It’s a three-way battle of console publisher exclusives, with Microsoft, Sony and Nintendo all throwing down with games you can only find on their respective systems. Sony is going the shooter route with Helldivers, Nintendo is appealing to puzzle-lovers with Mario and Donkey Kong: Tipping Stars, and Microsoft is taking the long-since-abandoned path of an amusement park simulator in ScreamRide. In an era in which almost every major release is available on one or more platforms, these stark dividing lines are a throwback to the days of bitter console wars. While none of the new games are reasons in and of themselves to buy a particular system, each is a solid addition to a gaming library.
(PS4, PS3, Vita, $20, Teen)
The always-online, persistent-world shooter connects you to a unified, large-scale conflict in which forces shoot it out over resources and strategic outposts. You armor up and choose your loadout, then take on the enemy in cover-based, stop-and-pop combat. The world has fallen into dystopian anarchy, and factions scrap to gain a foothold on the power ladder. The writing is thick with ample, Gears of War-style gallows humor that lightens up the life-or-death mood. There is loads to unlock and upgrade as you slaughter enemies and scavenge for spare weapons and ammo.
Controls are slick and easy to grasp, making the game as playable on the Vita as it is on the home consoles. You can swap saves among the PS4, PS3 and Vita, and also play with others on all three platforms. Much of the combat is twin-stick based, allowing for moments of running and gunning in between the times you dig in and clear out menacing nests of troops. Online play is the standard routine, but yo can also link up with three other players in your living room for free-and-easy couch co-op. In a gaming landscape light on innovative shooters, Helldivers stakes out its position as one of the strongpoints in Sony’s arsenal.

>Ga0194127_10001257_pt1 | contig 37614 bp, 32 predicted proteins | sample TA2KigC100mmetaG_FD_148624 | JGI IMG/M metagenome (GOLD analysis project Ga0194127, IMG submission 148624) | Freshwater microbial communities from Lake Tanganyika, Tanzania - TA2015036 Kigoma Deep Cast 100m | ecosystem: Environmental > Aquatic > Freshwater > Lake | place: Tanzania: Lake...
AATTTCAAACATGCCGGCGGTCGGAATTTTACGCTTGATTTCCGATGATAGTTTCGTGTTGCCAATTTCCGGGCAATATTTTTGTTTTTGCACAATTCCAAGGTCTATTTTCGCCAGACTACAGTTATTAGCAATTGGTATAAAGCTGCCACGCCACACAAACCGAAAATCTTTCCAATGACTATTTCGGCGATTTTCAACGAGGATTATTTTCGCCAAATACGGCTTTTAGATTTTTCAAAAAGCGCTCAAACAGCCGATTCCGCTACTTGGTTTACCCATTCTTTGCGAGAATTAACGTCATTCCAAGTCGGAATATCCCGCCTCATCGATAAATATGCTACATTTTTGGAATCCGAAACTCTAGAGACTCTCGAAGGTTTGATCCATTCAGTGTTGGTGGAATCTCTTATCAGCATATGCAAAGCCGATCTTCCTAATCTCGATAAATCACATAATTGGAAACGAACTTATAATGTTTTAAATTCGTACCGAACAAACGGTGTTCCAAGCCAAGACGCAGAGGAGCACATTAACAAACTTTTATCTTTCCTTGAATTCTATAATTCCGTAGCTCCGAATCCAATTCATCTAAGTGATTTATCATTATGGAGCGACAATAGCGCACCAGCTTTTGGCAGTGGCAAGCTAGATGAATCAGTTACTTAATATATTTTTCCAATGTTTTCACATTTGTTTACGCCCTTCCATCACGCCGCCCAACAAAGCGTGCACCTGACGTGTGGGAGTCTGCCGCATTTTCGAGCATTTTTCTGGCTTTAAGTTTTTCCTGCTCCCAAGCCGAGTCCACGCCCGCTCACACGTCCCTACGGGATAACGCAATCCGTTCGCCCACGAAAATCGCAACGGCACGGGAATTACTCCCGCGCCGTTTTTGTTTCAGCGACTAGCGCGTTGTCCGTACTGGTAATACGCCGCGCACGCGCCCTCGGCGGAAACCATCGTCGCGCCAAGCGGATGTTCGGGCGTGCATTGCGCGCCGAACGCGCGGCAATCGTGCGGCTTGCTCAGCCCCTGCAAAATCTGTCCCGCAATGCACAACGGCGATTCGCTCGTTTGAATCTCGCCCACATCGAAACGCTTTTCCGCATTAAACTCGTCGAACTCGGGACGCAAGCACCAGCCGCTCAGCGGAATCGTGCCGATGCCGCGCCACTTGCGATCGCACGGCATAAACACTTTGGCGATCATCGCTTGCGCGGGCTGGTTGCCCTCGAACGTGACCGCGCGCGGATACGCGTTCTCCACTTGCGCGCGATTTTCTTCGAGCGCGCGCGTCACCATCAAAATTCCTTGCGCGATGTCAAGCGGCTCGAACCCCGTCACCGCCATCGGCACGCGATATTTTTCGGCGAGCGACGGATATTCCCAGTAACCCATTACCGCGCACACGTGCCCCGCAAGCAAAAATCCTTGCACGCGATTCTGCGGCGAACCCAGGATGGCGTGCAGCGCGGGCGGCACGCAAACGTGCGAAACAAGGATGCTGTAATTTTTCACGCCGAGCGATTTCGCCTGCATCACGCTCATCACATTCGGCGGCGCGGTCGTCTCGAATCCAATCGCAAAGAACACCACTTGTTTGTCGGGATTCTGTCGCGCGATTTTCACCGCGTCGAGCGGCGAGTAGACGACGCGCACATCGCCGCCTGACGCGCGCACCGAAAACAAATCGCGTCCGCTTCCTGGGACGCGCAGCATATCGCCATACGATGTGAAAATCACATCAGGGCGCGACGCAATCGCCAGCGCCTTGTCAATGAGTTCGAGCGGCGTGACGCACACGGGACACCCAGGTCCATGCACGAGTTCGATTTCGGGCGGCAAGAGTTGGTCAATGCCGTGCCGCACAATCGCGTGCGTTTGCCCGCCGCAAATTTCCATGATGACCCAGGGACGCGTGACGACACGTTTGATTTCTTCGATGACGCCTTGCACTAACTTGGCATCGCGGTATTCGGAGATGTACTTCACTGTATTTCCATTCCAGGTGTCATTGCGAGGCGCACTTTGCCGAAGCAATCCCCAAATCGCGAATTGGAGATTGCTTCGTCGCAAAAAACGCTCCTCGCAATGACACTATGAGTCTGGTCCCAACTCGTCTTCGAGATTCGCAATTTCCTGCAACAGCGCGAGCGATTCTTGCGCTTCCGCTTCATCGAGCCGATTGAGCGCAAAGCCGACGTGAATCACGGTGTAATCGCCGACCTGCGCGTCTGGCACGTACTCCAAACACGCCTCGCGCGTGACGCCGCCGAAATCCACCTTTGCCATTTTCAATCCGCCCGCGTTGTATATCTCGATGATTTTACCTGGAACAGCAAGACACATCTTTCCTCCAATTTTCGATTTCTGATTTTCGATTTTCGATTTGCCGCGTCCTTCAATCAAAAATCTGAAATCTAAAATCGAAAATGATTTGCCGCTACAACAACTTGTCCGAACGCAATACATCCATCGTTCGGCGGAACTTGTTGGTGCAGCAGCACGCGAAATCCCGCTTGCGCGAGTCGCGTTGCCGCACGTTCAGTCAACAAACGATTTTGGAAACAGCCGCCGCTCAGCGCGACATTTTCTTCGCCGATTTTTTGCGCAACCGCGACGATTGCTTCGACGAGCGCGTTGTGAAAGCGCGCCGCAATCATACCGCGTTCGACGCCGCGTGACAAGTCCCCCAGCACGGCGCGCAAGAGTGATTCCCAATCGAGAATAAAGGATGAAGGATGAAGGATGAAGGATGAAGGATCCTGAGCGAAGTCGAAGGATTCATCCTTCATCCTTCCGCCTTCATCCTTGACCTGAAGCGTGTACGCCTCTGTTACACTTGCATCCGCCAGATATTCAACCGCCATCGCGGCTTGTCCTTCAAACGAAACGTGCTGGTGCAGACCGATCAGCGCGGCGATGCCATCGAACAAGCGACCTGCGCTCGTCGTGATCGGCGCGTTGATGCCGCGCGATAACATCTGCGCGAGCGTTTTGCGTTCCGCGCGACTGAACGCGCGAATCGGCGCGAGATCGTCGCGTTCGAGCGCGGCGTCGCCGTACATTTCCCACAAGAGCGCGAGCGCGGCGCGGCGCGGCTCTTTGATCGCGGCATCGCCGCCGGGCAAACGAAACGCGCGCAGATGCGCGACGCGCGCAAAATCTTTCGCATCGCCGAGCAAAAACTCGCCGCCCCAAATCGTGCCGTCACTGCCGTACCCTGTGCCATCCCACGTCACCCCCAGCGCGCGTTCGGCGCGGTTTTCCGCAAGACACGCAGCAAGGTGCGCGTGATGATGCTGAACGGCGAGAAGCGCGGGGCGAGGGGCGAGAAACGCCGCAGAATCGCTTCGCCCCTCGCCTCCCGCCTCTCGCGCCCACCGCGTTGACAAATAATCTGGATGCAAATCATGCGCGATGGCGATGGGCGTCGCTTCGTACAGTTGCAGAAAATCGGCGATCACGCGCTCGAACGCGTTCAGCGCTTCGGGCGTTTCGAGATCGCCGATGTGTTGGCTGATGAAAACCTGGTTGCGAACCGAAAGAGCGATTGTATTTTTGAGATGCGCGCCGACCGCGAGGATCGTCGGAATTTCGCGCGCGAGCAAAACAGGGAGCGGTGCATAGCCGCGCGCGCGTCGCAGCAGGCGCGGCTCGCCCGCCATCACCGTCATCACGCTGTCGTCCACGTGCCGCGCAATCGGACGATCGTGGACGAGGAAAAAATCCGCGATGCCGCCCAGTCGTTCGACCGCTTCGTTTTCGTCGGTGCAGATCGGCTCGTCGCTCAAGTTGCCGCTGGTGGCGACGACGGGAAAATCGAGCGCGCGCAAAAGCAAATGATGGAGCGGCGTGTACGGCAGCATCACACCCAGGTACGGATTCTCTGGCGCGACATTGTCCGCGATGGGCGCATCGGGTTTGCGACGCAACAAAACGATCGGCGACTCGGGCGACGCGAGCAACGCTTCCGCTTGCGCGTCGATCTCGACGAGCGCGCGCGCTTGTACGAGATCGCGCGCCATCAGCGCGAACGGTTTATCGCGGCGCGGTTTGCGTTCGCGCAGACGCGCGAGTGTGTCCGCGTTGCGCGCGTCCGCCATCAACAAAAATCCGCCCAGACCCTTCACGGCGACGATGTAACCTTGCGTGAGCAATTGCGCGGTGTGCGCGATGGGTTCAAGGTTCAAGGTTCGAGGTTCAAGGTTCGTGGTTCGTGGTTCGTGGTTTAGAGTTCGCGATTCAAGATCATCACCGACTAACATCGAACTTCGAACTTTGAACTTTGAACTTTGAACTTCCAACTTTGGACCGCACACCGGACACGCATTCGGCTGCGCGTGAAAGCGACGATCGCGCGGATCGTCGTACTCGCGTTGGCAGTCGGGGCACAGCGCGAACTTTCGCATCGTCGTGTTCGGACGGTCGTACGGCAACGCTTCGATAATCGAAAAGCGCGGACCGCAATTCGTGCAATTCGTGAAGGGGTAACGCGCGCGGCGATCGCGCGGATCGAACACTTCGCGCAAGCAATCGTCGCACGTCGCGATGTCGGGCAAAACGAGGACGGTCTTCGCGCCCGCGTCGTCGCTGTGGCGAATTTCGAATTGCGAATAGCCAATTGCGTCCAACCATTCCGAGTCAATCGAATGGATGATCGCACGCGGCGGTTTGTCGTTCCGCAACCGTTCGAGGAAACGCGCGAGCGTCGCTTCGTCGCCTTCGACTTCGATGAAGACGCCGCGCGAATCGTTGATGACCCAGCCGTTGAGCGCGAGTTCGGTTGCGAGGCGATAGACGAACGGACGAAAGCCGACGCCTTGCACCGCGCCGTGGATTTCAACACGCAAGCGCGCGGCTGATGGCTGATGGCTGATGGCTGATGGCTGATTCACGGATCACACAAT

Mario and Donkey Kong: Tipping Stars
(Wii U, 3DS, $20, Everyone)
One of Nintendo’s many Mario offshoot franchises gets yet another entry, disappointingly not having evolved much from its Game Boy Advance days. While it’s comforting to fall back into an old routine without unnecessary changes, it’s disappointing that the game feels like an expansion pack to previous efforts, rather than something new and fresh. Once again, you lord over an army of Lemmings-like mini Mario toys, tapping objects on the screen to create platforms, ladders and drop-offs that guide the toys to grab coins and keys and unlock doors.
The goal is to get your toys to safety, after gathering everything, as quickly as possible. In the manner of a mobile game, you’re given a star score on your success and efficiency, spurring you to double back until you ace each level. There’s a level creator that lets you share and download work from the community, keeping things fresh once you get bored of what’s included. It’s tough to imagine making your way through the lengthy game and still desiring more, but it’s nice to have the option there for those who are interested in. Tipping Stars does scratch a certain itch for quick-hit puzzle gaming, faring equally successful in that purpose on 3DS as it does on the Wii U. In a rarity for Nintendo games, cross-buy functionality gives you access to the game on both systems.
(Xbox One, Xbox 360, $40, Everyone 10+)
Sim games have faded out of fashion, and the thought of a game that brings back memories of RollerCoast Tycoon makes most gamers roll their eyes. That’s why it’s so surprising that ScreamRide is the most exciting Microsoft exclusive so far in this young year. Not content to fall back on the ways of its forebears, ScreamRide has more in common with Joe Danger or Trials Fusion, with the emphasis less on creating and managing tracks than matching wits and reaction times with blazing-fast obstacle courses. The most entertaining mode lets you try to survive roller coaster rides by speeding up, slowing down and leaning your car left and right, with the goal to stay on track and survive through the finish.
The creative mode satisfies the thirst of roller coaster designers, but there’s far more fun in checking out the work others have to offer rather than toiling in the track editor. The sense of speed in the visuals is impressive, and the load times are barely noticeable, allowing for quick restarts that minimize the frustration of repeated failure. Fun to play alone or with others — including less-experienced gamers, who can pick up the controls easily — ScreamRide is a surprise success that gives Xbox One owners — as well as holdouts who are sticking with the Xbox 360 — one more reason to brag to their Sony-devoted rivals.